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Trump stacked his Cabinet with climate skeptics. Now Republicans are piling on Biden’s climate activist nominee

President Joe Biden nominated the most diverse Cabinet in history, but the Senate, which gets to offer “advice and consent,” is suddenly full of members — mostly Republicans — who are critical of partisan tweets and are carefully scrutinizing nominees’ job qualifications.

The attention has chiefly fallen on three domestic policy roles:

  • Office of Management and Budget nominee Neera Tanden has written a lot of mean tweets about conservatives and progressives and clashed with Bernie Sanders’ future presidential campaign manager. She’d be the first woman of color in charge of the executive budget.
  • Department of Health and Human Services nominee Xavier Becerra played important roles defending the Affordable Care Act from the Trump administration’s efforts to get it declared unconstitutional and in California’s pandemic response. He’d be the first Latino to run HHS.
  • Interior Secretary nominee Deb Haaland has supported the Green New Deal and wants to end fracking on public land. She’d be the first Native American Cabinet secretary.

The difficulty faced by Haaland is particularly interesting since it’s not just political — opposition or support for a fossil fuel economy — but also scientific. One party wants to actively address climate change and the other does not.

What Matters went to CNN’s Drew Kann, who covers climate change for the network, to find out more about how energy policy intersects with climate science and where Haaland fits into that equation.

What is fracking and why is it controversial?

WHAT MATTERS: One criticism of Haaland is that as a lawmaker, and unlike President Biden, she supports a ban on fracking on federal land. That’s pretty much the opposite of the Trump administration, which worked hard to expand fracking on public land. Why are fracking in general and fracking on public land in particular such key issues? Is it a scientific or political dispute?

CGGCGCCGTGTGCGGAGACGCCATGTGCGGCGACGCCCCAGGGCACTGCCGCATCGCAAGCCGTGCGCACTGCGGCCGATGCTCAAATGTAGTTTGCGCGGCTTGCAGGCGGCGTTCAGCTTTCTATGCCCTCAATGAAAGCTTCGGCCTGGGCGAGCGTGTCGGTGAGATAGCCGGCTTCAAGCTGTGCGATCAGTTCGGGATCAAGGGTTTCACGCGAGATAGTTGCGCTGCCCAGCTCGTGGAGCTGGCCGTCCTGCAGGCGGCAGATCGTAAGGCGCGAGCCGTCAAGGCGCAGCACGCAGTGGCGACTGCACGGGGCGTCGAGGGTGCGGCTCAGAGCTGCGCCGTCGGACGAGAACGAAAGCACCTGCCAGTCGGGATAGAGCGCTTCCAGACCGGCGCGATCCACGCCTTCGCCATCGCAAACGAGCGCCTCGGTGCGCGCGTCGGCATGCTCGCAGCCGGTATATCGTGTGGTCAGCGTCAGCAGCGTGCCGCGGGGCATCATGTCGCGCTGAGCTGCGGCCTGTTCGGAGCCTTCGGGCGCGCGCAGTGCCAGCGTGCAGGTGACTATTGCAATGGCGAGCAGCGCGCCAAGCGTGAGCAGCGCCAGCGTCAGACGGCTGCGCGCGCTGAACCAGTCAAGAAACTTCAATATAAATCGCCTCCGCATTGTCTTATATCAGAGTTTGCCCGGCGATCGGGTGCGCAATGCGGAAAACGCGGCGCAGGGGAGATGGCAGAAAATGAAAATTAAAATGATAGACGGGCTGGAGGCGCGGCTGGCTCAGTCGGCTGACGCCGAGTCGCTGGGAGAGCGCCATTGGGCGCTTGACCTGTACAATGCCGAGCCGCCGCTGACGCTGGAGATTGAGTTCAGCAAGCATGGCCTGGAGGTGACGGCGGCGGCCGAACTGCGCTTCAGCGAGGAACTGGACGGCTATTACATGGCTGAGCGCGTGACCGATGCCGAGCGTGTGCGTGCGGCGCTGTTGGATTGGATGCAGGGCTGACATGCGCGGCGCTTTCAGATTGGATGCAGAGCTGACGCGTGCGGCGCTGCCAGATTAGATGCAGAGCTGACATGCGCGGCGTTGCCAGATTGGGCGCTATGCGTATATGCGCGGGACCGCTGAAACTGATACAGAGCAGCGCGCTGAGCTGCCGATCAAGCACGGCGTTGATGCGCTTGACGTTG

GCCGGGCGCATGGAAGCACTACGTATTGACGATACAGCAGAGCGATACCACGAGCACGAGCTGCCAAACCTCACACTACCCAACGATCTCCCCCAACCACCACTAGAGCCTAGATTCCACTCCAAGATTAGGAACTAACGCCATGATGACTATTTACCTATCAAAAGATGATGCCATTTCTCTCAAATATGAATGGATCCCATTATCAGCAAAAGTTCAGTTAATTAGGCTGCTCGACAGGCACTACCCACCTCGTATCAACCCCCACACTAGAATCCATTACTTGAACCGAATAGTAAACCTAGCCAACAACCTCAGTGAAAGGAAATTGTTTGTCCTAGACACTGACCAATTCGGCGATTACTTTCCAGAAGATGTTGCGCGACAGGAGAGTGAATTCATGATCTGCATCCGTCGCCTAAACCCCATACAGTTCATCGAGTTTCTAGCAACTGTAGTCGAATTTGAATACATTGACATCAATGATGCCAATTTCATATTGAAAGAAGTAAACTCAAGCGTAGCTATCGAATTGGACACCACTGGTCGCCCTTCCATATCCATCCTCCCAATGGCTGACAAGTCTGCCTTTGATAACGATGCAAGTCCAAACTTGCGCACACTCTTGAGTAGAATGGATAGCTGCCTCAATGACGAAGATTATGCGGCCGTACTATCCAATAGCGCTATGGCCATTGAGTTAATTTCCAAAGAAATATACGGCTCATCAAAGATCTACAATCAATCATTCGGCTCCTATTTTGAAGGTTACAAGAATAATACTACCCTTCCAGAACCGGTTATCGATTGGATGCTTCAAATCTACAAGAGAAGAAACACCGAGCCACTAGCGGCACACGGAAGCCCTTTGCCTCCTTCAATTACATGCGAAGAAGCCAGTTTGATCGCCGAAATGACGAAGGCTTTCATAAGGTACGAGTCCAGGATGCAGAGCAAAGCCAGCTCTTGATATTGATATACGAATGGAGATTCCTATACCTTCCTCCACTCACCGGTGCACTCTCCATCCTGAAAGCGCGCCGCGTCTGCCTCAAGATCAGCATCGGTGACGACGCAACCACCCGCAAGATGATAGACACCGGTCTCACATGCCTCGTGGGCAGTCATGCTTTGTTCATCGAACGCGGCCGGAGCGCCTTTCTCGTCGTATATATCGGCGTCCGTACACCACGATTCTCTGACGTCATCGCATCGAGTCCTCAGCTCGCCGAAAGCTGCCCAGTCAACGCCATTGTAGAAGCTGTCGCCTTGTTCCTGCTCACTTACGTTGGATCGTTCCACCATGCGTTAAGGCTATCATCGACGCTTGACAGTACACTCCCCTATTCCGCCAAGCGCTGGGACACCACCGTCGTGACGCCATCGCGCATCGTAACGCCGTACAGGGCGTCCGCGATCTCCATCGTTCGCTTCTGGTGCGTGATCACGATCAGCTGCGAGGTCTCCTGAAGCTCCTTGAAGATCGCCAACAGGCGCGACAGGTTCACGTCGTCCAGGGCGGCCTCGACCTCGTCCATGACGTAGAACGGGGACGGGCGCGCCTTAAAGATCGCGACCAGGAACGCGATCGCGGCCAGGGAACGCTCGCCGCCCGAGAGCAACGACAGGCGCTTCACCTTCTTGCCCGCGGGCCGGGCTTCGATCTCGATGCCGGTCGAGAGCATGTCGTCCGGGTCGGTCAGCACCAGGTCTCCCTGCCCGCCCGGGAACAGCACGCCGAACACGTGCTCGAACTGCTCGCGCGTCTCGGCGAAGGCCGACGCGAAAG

KANN: Through a purely scientific lens, the link between fracking and climate change is fairly simple. Fracking — short for hydraulic fracturing — is a process of extracting oil and gas by blasting liquids deep underground into rock formations to unlock fossil fuel reserves hidden inside.

When we burn that oil and gas in our cars and trucks and power plants, it releases carbon dioxide into the atmosphere. And the more carbon dioxide (CO2) that we put in the atmosphere, the thicker the blanket of greenhouse gases around the globe gets, and the hotter the planet gets as well.

Fracking doesn’t just add more CO2 to the equation. Oil and gas drilling also releases huge amounts of methane — another greenhouse gas that isn’t as abundant in the atmosphere as CO2, but has the potential to trap more than 25 times more heat and is already causing around 25% of the warming we feel today.

While burning fossil fuels isn’t the only reason that Earth is heating up, it is the biggest cause of global warming. And nearly all scientists agree that to stop the worst effects of global warming, we need to stop burning oil and gas — and fast.

But figuring out how — or whether — we stop burning oil and gas is where this gets political.

What is the public lands piece of this?

WHAT MATTERS: Where does most fracking occur and why is it so important to some lawmakers?